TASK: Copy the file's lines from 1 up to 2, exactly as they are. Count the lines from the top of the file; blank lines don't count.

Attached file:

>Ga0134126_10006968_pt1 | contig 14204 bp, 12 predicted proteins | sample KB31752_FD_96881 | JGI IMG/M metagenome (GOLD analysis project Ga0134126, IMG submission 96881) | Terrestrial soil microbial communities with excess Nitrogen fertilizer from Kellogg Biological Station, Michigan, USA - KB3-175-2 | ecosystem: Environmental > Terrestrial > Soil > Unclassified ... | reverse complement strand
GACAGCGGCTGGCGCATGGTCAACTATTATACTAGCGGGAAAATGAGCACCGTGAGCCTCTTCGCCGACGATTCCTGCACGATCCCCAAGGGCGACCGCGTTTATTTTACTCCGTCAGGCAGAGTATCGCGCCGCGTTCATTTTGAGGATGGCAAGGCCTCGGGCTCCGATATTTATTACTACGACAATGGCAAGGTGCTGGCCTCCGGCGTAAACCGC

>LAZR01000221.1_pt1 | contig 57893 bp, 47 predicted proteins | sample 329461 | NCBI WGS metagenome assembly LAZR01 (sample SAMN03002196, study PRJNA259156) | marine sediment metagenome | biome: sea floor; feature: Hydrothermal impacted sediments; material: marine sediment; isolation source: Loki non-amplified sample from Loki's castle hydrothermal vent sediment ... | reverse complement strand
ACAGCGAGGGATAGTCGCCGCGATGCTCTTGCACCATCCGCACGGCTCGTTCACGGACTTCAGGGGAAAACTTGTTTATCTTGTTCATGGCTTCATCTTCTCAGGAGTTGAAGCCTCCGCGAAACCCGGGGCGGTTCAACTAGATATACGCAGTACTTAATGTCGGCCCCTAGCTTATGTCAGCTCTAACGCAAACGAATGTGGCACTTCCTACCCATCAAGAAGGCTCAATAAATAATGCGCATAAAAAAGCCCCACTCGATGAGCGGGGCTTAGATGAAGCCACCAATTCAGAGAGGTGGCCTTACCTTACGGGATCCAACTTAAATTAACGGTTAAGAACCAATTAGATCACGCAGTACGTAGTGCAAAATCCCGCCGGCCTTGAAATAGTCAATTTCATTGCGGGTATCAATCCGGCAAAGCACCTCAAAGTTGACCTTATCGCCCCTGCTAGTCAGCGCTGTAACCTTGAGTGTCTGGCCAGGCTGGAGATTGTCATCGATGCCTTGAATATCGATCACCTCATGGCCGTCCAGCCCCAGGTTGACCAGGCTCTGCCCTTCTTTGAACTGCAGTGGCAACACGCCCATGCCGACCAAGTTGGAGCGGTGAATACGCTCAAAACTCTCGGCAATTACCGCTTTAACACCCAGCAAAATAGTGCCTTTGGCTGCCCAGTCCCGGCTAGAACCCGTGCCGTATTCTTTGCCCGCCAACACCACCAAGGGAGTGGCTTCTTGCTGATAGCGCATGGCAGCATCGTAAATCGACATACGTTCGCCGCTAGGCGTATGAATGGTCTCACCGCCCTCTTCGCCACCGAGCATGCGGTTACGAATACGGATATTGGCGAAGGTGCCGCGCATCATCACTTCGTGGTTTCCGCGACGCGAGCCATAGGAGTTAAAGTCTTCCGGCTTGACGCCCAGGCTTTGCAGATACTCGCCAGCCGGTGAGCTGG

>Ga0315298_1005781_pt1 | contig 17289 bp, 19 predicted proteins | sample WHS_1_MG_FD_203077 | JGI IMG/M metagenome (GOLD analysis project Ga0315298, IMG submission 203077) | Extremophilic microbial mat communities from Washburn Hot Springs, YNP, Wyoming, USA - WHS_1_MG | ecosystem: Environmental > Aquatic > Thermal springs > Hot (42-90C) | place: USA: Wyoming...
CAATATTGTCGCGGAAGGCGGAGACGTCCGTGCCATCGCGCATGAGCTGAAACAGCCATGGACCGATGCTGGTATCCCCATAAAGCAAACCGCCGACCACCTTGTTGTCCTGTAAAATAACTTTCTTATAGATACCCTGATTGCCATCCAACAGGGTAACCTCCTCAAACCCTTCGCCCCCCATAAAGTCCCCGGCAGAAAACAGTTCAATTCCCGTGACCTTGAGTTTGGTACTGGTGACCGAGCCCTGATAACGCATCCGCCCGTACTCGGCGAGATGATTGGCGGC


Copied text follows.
>Ga0134126_10006968_pt1 | contig 14204 bp, 12 predicted proteins | sample KB31752_FD_96881 | JGI IMG/M metagenome (GOLD analysis project Ga0134126, IMG submission 96881) | Terrestrial soil microbial communities with excess Nitrogen fertilizer from Kellogg Biological Station, Michigan, USA - KB3-175-2 | ecosystem: Environmental > Terrestrial > Soil > Unclassified ... | reverse complement strand
GACAGCGGCTGGCGCATGGTCAACTATTATACTAGCGGGAAAATGAGCACCGTGAGCCTCTTCGCCGACGATTCCTGCACGATCCCCAAGGGCGACCGCGTTTATTTTACTCCGTCAGGCAGAGTATCGCGCCGCGTTCATTTTGAGGATGGCAAGGCCTCGGGCTCCGATATTTATTACTACGACAATGGCAAGGTGCTGGCCTCCGGCGTAAACCGC